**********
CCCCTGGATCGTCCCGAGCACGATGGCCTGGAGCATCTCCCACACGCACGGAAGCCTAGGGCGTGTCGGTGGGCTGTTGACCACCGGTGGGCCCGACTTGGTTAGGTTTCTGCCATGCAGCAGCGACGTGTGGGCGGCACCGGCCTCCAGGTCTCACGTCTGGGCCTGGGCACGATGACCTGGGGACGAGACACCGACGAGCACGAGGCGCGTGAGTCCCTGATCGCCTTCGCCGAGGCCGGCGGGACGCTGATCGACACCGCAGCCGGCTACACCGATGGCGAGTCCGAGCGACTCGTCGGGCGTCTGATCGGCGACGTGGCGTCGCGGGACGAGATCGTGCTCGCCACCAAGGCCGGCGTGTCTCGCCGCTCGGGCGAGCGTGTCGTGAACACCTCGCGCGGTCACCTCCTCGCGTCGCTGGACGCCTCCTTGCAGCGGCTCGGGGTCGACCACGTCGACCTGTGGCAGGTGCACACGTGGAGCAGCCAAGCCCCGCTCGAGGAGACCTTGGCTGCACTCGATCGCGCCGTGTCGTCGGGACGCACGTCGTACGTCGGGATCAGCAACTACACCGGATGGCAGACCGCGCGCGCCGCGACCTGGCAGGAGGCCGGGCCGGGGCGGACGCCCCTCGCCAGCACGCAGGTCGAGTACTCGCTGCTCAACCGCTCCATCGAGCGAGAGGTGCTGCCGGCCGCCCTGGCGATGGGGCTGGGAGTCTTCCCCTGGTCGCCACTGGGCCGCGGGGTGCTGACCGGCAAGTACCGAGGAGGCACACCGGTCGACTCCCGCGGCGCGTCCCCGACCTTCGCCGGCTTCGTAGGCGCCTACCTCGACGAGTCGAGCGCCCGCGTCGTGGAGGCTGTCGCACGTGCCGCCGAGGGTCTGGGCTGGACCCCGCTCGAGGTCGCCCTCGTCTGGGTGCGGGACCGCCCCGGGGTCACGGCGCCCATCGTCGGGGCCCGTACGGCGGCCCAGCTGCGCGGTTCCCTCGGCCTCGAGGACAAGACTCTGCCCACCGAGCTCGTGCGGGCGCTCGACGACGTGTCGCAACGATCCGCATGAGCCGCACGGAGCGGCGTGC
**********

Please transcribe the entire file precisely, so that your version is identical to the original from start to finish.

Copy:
CCCCTGGATCGTCCCGAGCACGATGGCCTGGAGCATCTCCCACACGCACGGAAGCCTAGGGCGTGTCGGTGGGCTGTTGACCACCGGTGGGCCCGACTTGGTTAGGTTTCTGCCATGCAGCAGCGACGTGTGGGCGGCACCGGCCTCCAGGTCTCACGTCTGGGCCTGGGCACGATGACCTGGGGACGAGACACCGACGAGCACGAGGCGCGTGAGTCCCTGATCGCCTTCGCCGAGGCCGGCGGGACGCTGATCGACACCGCAGCCGGCTACACCGATGGCGAGTCCGAGCGACTCGTCGGGCGTCTGATCGGCGACGTGGCGTCGCGGGACGAGATCGTGCTCGCCACCAAGGCCGGCGTGTCTCGCCGCTCGGGCGAGCGTGTCGTGAACACCTCGCGCGGTCACCTCCTCGCGTCGCTGGACGCCTCCTTGCAGCGGCTCGGGGTCGACCACGTCGACCTGTGGCAGGTGCACACGTGGAGCAGCCAAGCCCCGCTCGAGGAGACCTTGGCTGCACTCGATCGCGCCGTGTCGTCGGGACGCACGTCGTACGTCGGGATCAGCAACTACACCGGATGGCAGACCGCGCGCGCCGCGACCTGGCAGGAGGCCGGGCCGGGGCGGACGCCCCTCGCCAGCACGCAGGTCGAGTACTCGCTGCTCAACCGCTCCATCGAGCGAGAGGTGCTGCCGGCCGCCCTGGCGATGGGGCTGGGAGTCTTCCCCTGGTCGCCACTGGGCCGCGGGGTGCTGACCGGCAAGTACCGAGGAGGCACACCGGTCGACTCCCGCGGCGCGTCCCCGACCTTCGCCGGCTTCGTAGGCGCCTACCTCGACGAGTCGAGCGCCCGCGTCGTGGAGGCTGTCGCACGTGCCGCCGAGGGTCTGGGCTGGACCCCGCTCGAGGTCGCCCTCGTCTGGGTGCGGGACCGCCCCGGGGTCACGGCGCCCATCGTCGGGGCCCGTACGGCGGCCCAGCTGCGCGGTTCCCTCGGCCTCGAGGACAAGACTCTGCCCACCGAGCTCGTGCGGGCGCTCGACGACGTGTCGCAACGATCCGCATGAGCCGCACGGAGCGGCGTGC